Inception as Philosophy: Choose Your Dreams or Seek Reality

  • David Kyle JohnsonEmail author
Living reference work entry


Christopher Nolan’ Inception is more than its folding cityscapes and mind-bending ambiguous ending. It’s a film that makes its viewer question the very nature of reality. Not only is it possible that the entire movie is a dream, but multiple viewings of Inception leaves one wondering whether the same might be true of one’s experience. Indeed, according to the author of “The Fiction of Christopher Nolan” Todd McGowan, Inception calls its viewers to abandon any concern they have for knowledge of reality and instead choose to believe what they want. But does this moral hold up? Is it philosophically defensible? In this essay, after a close inspection of the movie itself, this moral will be identified and evaluated. An examination of a number of related arguments by important philosophers will reveal that, although knowledge of reality is sometimes difficult to attain, it should always be sought.


Inception Quest for reality Knowledge of reality True belief Christopher Nolan Dom Cobb Hans Zimmer Edith Piaf’s “Non, Je Ne Regette Rien” Film ambiguity Rene Descartes The dream problem The skeptical problem Descartes’ evil demon Kierkegaard’s leap of faith Jacques Lacan Plato’s cave allegory Nozick’s experience machine Abduction Kantian categories Pascal’s wager William Clifford David Hume Problem of induction Fictionalism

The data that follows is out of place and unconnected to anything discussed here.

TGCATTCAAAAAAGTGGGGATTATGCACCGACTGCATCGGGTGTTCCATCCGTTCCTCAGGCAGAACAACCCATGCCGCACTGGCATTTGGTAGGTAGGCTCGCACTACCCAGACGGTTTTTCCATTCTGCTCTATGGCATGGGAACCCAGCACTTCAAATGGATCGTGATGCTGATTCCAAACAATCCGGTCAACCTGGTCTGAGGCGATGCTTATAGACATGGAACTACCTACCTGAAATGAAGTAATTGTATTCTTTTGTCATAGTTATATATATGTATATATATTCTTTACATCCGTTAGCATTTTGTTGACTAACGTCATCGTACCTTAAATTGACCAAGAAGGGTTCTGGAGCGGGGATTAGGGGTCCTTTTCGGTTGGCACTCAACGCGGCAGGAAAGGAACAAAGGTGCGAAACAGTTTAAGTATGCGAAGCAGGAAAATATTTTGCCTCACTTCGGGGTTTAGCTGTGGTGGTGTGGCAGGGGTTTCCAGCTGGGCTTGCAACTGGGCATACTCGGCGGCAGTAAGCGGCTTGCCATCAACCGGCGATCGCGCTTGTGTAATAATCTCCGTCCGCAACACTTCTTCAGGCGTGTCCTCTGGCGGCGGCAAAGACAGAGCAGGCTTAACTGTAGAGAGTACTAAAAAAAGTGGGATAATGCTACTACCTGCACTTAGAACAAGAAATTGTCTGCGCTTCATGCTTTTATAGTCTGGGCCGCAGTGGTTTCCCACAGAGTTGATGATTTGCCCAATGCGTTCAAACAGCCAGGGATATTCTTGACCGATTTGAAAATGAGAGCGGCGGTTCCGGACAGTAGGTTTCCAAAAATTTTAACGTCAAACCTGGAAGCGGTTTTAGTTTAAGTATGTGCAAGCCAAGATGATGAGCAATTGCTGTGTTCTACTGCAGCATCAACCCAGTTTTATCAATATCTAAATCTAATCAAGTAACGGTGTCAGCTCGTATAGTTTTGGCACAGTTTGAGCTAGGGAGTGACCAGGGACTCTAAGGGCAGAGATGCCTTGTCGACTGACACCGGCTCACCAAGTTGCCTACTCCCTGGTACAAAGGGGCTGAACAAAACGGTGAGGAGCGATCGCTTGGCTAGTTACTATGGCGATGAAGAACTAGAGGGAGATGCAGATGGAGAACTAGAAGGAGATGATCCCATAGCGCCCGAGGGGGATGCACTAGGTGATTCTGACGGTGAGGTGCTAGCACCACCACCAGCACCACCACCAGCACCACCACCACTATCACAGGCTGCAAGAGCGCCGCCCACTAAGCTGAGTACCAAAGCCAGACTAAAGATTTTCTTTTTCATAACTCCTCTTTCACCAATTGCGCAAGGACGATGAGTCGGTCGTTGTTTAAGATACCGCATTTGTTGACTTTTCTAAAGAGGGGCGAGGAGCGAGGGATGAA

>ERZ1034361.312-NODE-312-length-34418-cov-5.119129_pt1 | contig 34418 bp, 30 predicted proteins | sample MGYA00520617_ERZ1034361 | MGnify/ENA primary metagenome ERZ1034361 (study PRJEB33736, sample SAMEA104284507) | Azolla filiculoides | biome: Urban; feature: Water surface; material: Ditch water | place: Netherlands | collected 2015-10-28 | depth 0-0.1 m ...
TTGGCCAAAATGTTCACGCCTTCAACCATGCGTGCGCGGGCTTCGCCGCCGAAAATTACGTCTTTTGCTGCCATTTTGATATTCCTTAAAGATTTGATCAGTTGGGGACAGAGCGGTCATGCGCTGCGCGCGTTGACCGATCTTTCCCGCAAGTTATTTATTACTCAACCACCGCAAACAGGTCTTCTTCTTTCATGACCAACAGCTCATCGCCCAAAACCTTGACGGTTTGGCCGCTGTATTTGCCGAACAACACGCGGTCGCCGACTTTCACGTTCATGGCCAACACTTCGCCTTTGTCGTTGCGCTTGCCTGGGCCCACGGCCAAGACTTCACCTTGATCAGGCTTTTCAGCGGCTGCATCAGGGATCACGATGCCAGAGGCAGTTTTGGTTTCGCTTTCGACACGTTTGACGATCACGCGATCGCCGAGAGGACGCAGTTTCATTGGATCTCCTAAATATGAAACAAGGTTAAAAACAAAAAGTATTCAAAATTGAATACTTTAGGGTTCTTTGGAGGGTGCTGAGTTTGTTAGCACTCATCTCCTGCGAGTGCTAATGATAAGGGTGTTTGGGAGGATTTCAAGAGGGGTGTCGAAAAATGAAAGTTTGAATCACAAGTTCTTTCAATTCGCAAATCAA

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Copyright information

© The Author(s), under exclusive licence to Springer Nature Switzerland AG 2020

Authors and Affiliations

  1. 1.PhilosophyKing’s CollegeWilkes-BarreUSA

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